The positions held by LBJ before he became president, from a member of the US House to Vice-President under Kennedy. He honed the political skills in the leadership positions in the Senate that he used to pass his domestic agenda as president.
Building on the legacy of Kennedy and his landslide election in 1964, Johnson signed nearly 1,000 pieces of legislation into law during his five years in office. 
LBJ's legislative agenda, the Great Society, was to be a continuation of FDR's New Deal. This picture is Johnson signing Civil Rights legislation into law in 1964. Laws banning discrimination in public facilities, interstate commerce, housing and the workplace were passed. The Voting Rights Act prohibited requirements that many Southern states had passed to stop Black Americans from voting. 
Other major legislation included Medicare and Medicaid. In education the ESEA and Head Start were passed. Johnson visited the Head Start program in Stonewall with treats so often the kids called him Mr. Jelly Bean for the candy he brought. In arts and environment, laws establishing the Public Broadcasting System were passed and new National Park sites were added to the system. In immigration, he signed laws that encouraged immigrants from areas other than Europe.
Mural with the various presidents Johnson worked with before he became president.
Other legislation was called a War on Poverty that helped lift many into the middle class through education.
This large exhibit show the struggle he had with the Vietnam War. He grew to believe that the war was not winnable, but did not know how politically to withdraw. This was the greatest flaw of his presidency.
Johnson was eligible to run for another term because he had only served 14 months of Kennedy's term. While he had planned to run in 1968, the events of the country turned against him so he announced his decision not to seek another term. This is a photo of Johnson addressing the nation and the manuscript used on the teleprompter. 
The Oval Office as it looked during his time in office. This seems to be part of every presidential library.
Also part of every library is a display of gifts the president and first family received while in office.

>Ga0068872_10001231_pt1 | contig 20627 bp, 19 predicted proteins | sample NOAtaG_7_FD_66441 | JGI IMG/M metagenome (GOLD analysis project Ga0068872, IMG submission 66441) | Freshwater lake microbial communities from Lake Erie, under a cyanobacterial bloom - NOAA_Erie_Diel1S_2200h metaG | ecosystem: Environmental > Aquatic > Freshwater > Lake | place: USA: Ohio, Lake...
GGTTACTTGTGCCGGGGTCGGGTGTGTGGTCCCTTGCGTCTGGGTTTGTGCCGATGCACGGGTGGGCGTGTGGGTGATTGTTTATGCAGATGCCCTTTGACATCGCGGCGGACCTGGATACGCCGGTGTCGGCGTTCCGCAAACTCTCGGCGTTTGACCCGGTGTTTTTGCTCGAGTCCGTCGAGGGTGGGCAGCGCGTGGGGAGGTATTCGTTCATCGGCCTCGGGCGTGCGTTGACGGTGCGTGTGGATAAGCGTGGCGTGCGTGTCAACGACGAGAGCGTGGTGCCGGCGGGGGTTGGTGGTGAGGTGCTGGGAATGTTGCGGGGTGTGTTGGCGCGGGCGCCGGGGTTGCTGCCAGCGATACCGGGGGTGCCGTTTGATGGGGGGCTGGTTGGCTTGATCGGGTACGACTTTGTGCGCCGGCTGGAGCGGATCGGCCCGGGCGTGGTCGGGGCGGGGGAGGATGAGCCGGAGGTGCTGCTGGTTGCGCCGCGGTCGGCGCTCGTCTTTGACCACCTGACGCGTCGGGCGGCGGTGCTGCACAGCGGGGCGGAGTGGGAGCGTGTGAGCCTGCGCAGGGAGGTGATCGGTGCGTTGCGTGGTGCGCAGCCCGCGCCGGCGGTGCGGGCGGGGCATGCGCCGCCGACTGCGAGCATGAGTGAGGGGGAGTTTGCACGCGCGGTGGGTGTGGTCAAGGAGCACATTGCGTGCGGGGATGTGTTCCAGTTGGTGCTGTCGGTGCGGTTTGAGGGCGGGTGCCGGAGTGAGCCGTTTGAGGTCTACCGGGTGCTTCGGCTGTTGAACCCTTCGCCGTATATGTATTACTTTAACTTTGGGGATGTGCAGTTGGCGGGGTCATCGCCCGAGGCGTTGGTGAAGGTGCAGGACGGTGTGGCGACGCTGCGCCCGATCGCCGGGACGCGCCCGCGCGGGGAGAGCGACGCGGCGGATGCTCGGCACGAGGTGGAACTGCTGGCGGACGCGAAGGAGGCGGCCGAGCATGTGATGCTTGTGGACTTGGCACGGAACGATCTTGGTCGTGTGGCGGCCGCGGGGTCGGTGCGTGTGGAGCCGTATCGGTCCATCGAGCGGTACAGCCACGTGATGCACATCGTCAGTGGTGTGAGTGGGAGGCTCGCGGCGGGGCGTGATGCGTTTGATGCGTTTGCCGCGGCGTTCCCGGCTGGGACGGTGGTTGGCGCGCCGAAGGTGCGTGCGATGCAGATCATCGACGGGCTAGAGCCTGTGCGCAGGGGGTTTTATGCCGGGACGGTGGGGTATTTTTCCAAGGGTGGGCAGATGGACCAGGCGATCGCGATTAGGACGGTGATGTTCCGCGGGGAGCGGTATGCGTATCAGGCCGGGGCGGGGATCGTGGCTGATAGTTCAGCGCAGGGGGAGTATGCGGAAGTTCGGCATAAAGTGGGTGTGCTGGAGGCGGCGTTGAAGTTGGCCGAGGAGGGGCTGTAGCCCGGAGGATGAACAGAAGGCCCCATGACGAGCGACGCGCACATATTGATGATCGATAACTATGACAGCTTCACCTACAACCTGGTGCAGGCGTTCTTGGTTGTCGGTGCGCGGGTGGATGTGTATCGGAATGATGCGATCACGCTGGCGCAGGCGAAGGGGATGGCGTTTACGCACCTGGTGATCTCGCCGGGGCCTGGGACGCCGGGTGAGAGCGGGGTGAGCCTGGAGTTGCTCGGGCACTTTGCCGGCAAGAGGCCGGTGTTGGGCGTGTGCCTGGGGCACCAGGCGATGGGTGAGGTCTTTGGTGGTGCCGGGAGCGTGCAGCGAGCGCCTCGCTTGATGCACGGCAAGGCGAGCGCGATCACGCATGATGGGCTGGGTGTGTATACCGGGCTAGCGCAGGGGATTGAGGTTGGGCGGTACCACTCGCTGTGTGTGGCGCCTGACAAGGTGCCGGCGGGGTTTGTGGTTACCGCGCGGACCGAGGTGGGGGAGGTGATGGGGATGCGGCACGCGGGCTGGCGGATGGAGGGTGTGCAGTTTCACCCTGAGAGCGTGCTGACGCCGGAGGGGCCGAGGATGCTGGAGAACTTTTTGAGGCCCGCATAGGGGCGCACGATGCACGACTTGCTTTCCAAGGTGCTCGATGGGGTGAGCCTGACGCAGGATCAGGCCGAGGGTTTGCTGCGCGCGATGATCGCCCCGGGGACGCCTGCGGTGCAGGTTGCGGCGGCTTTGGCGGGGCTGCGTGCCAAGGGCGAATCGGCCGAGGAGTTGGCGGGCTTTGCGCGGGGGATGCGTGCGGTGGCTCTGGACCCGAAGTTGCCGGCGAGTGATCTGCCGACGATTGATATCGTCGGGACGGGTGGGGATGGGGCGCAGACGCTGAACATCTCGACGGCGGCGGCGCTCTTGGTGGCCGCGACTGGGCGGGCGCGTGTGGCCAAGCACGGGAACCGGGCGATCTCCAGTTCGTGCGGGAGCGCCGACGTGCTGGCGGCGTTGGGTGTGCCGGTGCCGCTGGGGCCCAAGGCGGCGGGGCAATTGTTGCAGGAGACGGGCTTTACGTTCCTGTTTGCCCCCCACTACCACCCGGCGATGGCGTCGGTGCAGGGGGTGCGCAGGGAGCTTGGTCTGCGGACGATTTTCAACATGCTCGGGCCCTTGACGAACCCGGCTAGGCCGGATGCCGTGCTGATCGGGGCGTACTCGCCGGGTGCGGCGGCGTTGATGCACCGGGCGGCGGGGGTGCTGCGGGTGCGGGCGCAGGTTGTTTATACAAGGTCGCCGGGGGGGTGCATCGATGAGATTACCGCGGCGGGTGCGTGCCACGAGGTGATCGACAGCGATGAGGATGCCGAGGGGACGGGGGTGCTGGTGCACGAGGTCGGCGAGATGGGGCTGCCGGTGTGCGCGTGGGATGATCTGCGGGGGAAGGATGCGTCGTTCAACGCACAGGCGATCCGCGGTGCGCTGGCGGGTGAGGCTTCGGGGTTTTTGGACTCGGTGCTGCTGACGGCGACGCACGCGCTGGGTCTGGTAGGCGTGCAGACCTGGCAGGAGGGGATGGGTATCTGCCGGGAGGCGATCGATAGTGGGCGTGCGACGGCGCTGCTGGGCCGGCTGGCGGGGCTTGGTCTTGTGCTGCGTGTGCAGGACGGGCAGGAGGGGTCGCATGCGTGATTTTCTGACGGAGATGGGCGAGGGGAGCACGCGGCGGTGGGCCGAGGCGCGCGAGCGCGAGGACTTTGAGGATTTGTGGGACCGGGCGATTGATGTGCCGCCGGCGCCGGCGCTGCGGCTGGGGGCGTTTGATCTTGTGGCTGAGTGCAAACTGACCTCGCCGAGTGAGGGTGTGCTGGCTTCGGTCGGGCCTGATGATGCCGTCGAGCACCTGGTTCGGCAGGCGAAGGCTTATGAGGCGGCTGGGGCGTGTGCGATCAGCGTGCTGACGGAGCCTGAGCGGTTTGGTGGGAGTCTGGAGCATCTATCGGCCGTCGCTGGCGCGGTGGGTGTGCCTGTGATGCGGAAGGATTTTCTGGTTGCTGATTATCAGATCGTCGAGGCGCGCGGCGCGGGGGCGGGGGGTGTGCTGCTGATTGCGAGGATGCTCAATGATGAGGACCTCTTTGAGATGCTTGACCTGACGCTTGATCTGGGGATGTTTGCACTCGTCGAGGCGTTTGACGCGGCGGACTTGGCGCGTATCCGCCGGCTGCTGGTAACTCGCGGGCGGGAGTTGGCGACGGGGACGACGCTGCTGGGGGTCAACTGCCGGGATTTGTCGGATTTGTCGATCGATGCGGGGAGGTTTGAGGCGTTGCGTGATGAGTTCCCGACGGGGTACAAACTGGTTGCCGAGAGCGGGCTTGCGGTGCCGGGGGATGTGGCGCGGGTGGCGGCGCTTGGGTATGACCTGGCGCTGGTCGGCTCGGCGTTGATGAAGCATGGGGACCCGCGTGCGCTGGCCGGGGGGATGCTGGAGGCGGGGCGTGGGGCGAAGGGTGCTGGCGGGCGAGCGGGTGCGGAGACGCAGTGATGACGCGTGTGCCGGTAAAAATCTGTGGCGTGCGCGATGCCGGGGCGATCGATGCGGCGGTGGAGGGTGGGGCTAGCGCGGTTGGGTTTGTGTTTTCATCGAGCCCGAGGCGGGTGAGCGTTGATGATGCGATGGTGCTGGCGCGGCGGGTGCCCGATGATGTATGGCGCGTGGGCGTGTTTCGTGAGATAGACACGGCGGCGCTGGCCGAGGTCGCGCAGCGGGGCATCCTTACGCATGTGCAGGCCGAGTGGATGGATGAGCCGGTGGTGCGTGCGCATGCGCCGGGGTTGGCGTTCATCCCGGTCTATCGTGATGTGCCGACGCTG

The special exhibit; Get in the Game, The Fight for Equality in American Sports is at the library until January, 13, 2019. The exhibits honors those who broke barriers and spoke out for equality in sports. The Washington and Jefferson College sweater belonged to Pete Henry who was an athlete and then athletic director at this Washington, PA school.
The exhibit has displays about the Negro league and Jackie Robinson becoming the first Black player in the Majors.
The Gold Metals won by Jessie Owens at the 1936 Olympics that was held in Nazi Germany. Hitler plan to show that Aryans were superior to others did not go so well.
The Tennessee Tornado, Wilma Rudolph, overcame a sickly childhood where she had to wear a leg brace, to compete in the 1956 Olympics. Then, in the 1960 games, she was the first American woman to win three gold metals in one Olympics. 
Cassius Clay before he became Mohammad Ali. He won the heavyweight championship and then gave it up because he refused to be drafted during the Vietnam War. This was an interesting exhibit that came right to the present with a display about Colin Kaepernick's protest against injustice.
Visiting presidential libraries is always interesting, especially how they handled the bad things that happened during their time in office. The LBJ Library did a very good job of balancing the good and the bad.
At the top of the hill near the RV park was this unique building, the Arc de Texas. It advertised wine and views. We thought it was a winery but it is an Inn and bar. 
We stopped for a wine, a Texas beer and a great view of Hill Country. It was an interesting place and well worth a stop for the view from the top.